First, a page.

Childhood obesity has been called an epidemic and for good reason. In the past three decades, in the United States alone, childhood obesity rates have tripled. Nearly 1 in 5 school age children and young people (6 to 19 years) in the United States is now obese or overweight. That’s a huge increase! And it’s a huge risk to our children’s health and well-being.
What constitutes obesity in children? Much like adults, this is determined by a child’s BMI (body mass index) - though in children’s cases it is a BMI percentile to take into account the fact that they are still growing as well as the fact that they grow at different rates depending on age and gender. The Center for Disease Control (CDC) defines children & young people as being overweight when their BMI is at or above the 85th percentile and less than the 95th percentile for others of the same age and gender. They define obesity in children & young people as having a BMI at or above the 95th percentile for others of the same age and gender.
The factors that contribute to childhood obesity are plentiful and diverse. Societies grow and change as time progresses but those changes aren’t always necessarily for the best. A negative change the U.S. has experienced in the past three decades is the increase in people eating out. As people have acquired more disposable income, they have been more inclined to take their families out for meals at restaurants. We all know the downfalls of restaurant dining - from oversized portions at chains to nothing but junk food & extra fat content at fast food places - so it’s no surprise that this has been a leading cause in the increase in childhood obesity.
Speaking of junk, another leading factor of the childhood obesity epidemic is what children are drinking. In fact, approximately 20% of kids who are currently overweight are that way due to excessive calories from beverages. Plus, did you know that soda consumption amongst children has increased 300% in the last 20 years? Um, that’s A LOT. Add that to the now humongous serving sizes of sodas and you have a problem. But wait! Juice, fruit drinks, and sports drinks aren’t much better. These beverages contain a significant amount of calories.
The fact that today’s children tend to lead more sedentary lifestyles is also not helping the situation. It used to be that P.E. was a daily requirement at schools. But that’s recently changed and now only 8% of elementary schools and >7% of middle + high schools require daily physical education. Take into account that children spend the majority of their time at school and you can see the issue. Children are also leading more inactive lives outside of school. Television, video games, and computer time take up a large chunk of kids’ free time meaning only 50% of kids & young adults, age 12-21, regularly participate in daily physical activity. 25% of this group say they do NONE.
Then there are the factors that aren’t so easily changed. Genetics obviously plays a role in whether one is prone to obesity or not and there’s nothing to be done about that. Along with genetics is one’s metabolism - whether it is fast or slow and whether it properly functions. Where one lives can also contribute. If a child lives in a city or town where good food is readily available, they will be less at risk for obesity, but if a child lives in a “food desert” where it’s harder to get items like fruits & veggies, they will clearly be more at risk. Along with location comes the very similar financial factor - can a child’s parents afford healthy items or are they reliant on junk food due to a lack of funds?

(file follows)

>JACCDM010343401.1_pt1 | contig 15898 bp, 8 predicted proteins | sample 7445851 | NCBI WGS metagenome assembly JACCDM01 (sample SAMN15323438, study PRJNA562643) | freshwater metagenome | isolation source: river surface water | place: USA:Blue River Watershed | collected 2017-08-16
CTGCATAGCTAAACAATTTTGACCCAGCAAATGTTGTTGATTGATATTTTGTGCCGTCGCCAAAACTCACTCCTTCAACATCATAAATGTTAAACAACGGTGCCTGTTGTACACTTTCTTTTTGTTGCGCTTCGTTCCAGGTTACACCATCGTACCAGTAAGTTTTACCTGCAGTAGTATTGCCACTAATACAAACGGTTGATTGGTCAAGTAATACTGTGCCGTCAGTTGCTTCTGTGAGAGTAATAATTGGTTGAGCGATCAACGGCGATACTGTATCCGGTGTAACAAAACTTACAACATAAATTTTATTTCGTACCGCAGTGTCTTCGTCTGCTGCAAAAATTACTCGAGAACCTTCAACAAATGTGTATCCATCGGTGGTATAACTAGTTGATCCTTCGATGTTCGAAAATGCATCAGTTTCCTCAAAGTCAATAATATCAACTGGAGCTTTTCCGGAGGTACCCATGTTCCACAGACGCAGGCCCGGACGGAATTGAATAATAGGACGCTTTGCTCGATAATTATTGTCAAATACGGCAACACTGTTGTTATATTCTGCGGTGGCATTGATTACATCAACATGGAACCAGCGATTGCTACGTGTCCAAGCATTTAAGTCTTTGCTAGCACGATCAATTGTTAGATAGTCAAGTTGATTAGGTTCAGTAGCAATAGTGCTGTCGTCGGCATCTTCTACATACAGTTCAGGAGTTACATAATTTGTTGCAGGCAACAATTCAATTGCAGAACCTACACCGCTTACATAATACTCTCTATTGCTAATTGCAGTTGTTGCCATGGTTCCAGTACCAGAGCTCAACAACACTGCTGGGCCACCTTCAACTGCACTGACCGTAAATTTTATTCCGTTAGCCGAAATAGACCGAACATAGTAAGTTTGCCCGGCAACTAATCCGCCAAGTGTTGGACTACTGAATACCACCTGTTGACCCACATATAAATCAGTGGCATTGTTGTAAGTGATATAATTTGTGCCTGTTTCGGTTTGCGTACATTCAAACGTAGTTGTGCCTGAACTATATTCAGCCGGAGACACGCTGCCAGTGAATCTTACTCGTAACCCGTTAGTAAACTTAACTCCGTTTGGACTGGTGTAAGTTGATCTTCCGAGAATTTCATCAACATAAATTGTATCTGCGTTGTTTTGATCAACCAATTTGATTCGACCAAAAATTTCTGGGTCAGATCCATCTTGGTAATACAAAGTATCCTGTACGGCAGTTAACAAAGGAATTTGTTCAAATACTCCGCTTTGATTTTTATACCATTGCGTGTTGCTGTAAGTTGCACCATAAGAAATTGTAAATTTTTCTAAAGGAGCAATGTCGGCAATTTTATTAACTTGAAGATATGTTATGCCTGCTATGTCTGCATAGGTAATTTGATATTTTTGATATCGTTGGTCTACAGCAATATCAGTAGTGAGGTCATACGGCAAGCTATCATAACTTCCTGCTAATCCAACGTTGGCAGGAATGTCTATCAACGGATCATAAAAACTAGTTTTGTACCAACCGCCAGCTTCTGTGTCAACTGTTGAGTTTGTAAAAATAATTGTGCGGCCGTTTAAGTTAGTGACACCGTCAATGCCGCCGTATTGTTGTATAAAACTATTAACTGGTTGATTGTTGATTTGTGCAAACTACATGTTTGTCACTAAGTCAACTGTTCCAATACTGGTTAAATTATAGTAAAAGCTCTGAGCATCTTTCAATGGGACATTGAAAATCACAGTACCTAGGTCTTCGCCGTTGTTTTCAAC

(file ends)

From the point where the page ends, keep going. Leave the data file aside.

Finally, what is the cost of childhood obesity? Obviously being overweight puts your child’s health at risk but how much so? Well, children who are obese are most at risk for other chronic health issues such as type 2 diabetes, asthma, sleep apnea, and future risk of heart problems. In fact, obesity can harm pretty much every part of your child’s body - heart, lungs, bones, joints, muscles, plus it can wreak havoc on hormones. It’s not just physical health you should be worried about when it comes to childhood obesity though. This disease also takes a toll on your child’s emotional health. Kids who are overweight are more likely to be bullied and can suffer from depression and low self-esteem. And there’s more - children who are obese are more likely to become obese adults (and that way lies heart disease, higher risk of cancer, and diabetes). None of this is what you want for your children.
How can you help fight and eradicate the epidemic of childhood obesity? Start at home with teaching your children healthy eating habits. You can read our blog on how to instill good eating habits in your kids starting at a young age HERE. If necessary, talk to your child’s school about adopting policies that help kids eat better and incorporate more physical activity during their days while there. If you are trying to help your child return to a healthy weight make healthy changes with them - don’t make them be the only one in the family who is making changes. The family that adopts healthy lifestyle choices together stays together after all!
An excellent way to stay on track with healthy living no matter your age is via our portion controlled, chef-prepared, balanced meals. From our kids’ meals to our low-carb offerings you’re sure to find what you’re looking for. Here’s to healthy eating and healthy lifestyles!